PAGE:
I have a serious case of “fixer-itis.” Perhaps many of you can relate.
This chronic condition plagues me every time I see people in pain or struggling or in need of help. Turns out being equal parts first-born and people-pleaser can often be a deadly combination. Sometimes mess feels super uncomfy and I just want to fix things! Not necessarily the broken sunglasses rattling around in my car (much to my husband’s chagrin), but life. Ain’t nobody got time for the struggle bus.
Dictionary.com describes a “fixer” as someone “who arranges matters in advance through bribery or influence.” I’m not so sure about the bribery part, but I wouldn’t put it past me. (The slang definition of fixer is “a person who sells narcotics to addicts.” I’ll try to avoid that. But, hey, Colorado.)
As far as “fixing” goes, I have an insatiable need to jump in and help when I sense trouble. I want to figure out how to solve someone’s problem or at least connect them with someone who can. While this sort of thing is not entirely bad, I mean, God created us to be in community, to help each other as “the body of Christ” and all, it can morph into micro-managing, enabling and the like. Not pretty. And, by and large, not helpful.
Yes, I’m meant to play my part. The problem comes when I try to play all the parts. Even and especially parts that aren’t mine to play. Lone ranger style.
So what’s a well-meaning girl to do?
Two-words: Portion Size.
I love this analogy mainly because I LOVE food. Pretty much any and all foods. (Except olives. Blech.) I despise having to watch what I eat. Dieting is super no fun. Especially now that I’m, ahem, over forty. Metabolism. Lame. But the fact is, I cannot down three pieces of pizza at midnight like I used to do in college without some serious backlash.
Yes, I can and do relish pizza (praise the Lord!), but I need to watch my portions in order to stay healthy.
Same goes for helping people. Yes, I can help people (and they can help me), but I need to figure out my proper role in any given situation. Because, listen, if I start to take over other people’s portions (roles), I not only heap un-health on myself and start functioning outside my lane, I also deprive others of the joy and blessing of functioning in their lanes.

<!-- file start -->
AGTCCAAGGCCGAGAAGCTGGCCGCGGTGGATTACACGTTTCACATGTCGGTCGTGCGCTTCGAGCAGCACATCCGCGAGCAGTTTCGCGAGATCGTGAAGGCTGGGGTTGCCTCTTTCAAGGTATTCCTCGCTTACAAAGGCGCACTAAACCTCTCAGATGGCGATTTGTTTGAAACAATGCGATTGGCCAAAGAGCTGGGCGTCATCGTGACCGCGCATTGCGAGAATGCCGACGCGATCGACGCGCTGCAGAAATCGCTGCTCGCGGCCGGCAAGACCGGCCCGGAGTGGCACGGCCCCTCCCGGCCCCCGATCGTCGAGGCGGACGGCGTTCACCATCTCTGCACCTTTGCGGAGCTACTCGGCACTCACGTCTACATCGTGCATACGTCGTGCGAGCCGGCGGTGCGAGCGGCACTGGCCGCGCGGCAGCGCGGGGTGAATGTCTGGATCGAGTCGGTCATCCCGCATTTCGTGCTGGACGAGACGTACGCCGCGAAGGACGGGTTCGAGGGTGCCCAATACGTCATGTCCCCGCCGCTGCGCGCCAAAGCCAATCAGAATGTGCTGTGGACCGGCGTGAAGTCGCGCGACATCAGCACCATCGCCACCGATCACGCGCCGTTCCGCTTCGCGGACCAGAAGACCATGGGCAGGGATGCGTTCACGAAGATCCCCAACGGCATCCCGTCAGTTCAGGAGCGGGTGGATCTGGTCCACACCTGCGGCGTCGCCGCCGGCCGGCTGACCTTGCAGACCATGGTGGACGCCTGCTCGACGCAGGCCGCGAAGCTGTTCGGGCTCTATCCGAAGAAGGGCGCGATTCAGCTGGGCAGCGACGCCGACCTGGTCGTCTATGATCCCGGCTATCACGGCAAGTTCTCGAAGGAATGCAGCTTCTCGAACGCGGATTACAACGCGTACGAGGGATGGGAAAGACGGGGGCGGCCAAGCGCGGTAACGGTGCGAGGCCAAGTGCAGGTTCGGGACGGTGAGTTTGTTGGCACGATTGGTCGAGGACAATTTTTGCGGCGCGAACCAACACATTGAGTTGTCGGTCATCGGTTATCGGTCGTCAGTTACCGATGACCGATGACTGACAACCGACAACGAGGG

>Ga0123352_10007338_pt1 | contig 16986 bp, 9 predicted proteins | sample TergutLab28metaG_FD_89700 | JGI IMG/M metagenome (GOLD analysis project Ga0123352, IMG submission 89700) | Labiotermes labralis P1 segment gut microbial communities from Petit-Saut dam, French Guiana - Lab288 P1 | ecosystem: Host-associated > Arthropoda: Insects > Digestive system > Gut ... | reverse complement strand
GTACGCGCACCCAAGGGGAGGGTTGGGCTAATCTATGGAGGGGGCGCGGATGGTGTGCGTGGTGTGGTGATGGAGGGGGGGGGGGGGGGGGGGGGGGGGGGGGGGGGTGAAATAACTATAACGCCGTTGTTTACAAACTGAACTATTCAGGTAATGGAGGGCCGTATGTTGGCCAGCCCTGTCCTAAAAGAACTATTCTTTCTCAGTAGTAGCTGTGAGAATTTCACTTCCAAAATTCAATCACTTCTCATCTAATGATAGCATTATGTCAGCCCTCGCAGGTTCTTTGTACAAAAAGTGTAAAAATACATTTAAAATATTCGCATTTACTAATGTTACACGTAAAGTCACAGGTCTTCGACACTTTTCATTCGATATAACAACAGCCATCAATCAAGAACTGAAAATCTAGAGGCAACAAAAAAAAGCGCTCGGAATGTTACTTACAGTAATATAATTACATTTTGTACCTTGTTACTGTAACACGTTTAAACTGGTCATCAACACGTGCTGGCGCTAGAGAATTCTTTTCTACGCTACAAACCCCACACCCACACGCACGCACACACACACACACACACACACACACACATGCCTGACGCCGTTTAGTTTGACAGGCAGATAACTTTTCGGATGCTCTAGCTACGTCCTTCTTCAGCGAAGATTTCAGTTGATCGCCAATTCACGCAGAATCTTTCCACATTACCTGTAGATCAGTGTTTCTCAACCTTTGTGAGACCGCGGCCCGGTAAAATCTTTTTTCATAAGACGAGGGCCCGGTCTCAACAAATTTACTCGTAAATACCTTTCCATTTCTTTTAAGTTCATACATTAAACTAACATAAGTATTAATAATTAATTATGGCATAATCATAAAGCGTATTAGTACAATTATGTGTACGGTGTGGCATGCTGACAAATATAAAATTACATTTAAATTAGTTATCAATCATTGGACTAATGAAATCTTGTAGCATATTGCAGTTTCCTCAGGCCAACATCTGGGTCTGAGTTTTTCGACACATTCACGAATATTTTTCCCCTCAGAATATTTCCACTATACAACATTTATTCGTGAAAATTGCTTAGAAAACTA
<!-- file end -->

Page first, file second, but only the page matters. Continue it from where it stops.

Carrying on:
This concept of discerning “portion-size” erupted like Mt. St. Helens when Holly’s first husband, Dave, died. Holly’s life turned upside down in a single moment and her state of grief and shock was at an all-time high. She could hardly function and needed folks to surround her in nearly every possible way. And rightly so. There were so many possible entry points. She needed meals, financial advice, moral support, prayer warriors, help with the kids, someone to walk the dog — you name it, she needed it.
Was one person meant to do all of these things alone? Absolutely not. We all needed to figure out our distinct roles in Holly’s life. Where one woman could whip up a piping hot plate of chicken parm to aptly feed Holly and the kids, another could clean her house and still another could stay the night so they wouldn’t be alone. It was teamwork and community in action.
About a month after Dave died, a group of us got together at a friend’s house to meet with a counselor. Not only was Holly struggling in the midst of her intense grief (or “greath” as she calls it), but the rest of us were reeling as well. We felt so helpless! What could we do to alleviate even a fraction of the pain?
That night, the counselor said something I will never forget.
It’s been a few years, so I can’t quote her verbatim, but the gist was something like this, she said each of us would need to figure out how to play our God-given roles. We must each embrace the portion God designed specifically for us. One could cook. One could hug. One could pray. One could tend to the kids. The best plan would be all of us working together in wholistic community.
Unfortunately, however, there were some things Holly would have to do alone. I hated that part. This was her journey. And we had ours. And Jesus was on the throne! Nestled deep in the cornerstone of each of our souls is a place only Jesus can fill. None of us are meant to be God for each other. Yes, He uses us in each other’s lives, but we are not ever meant to replace dependency on Him.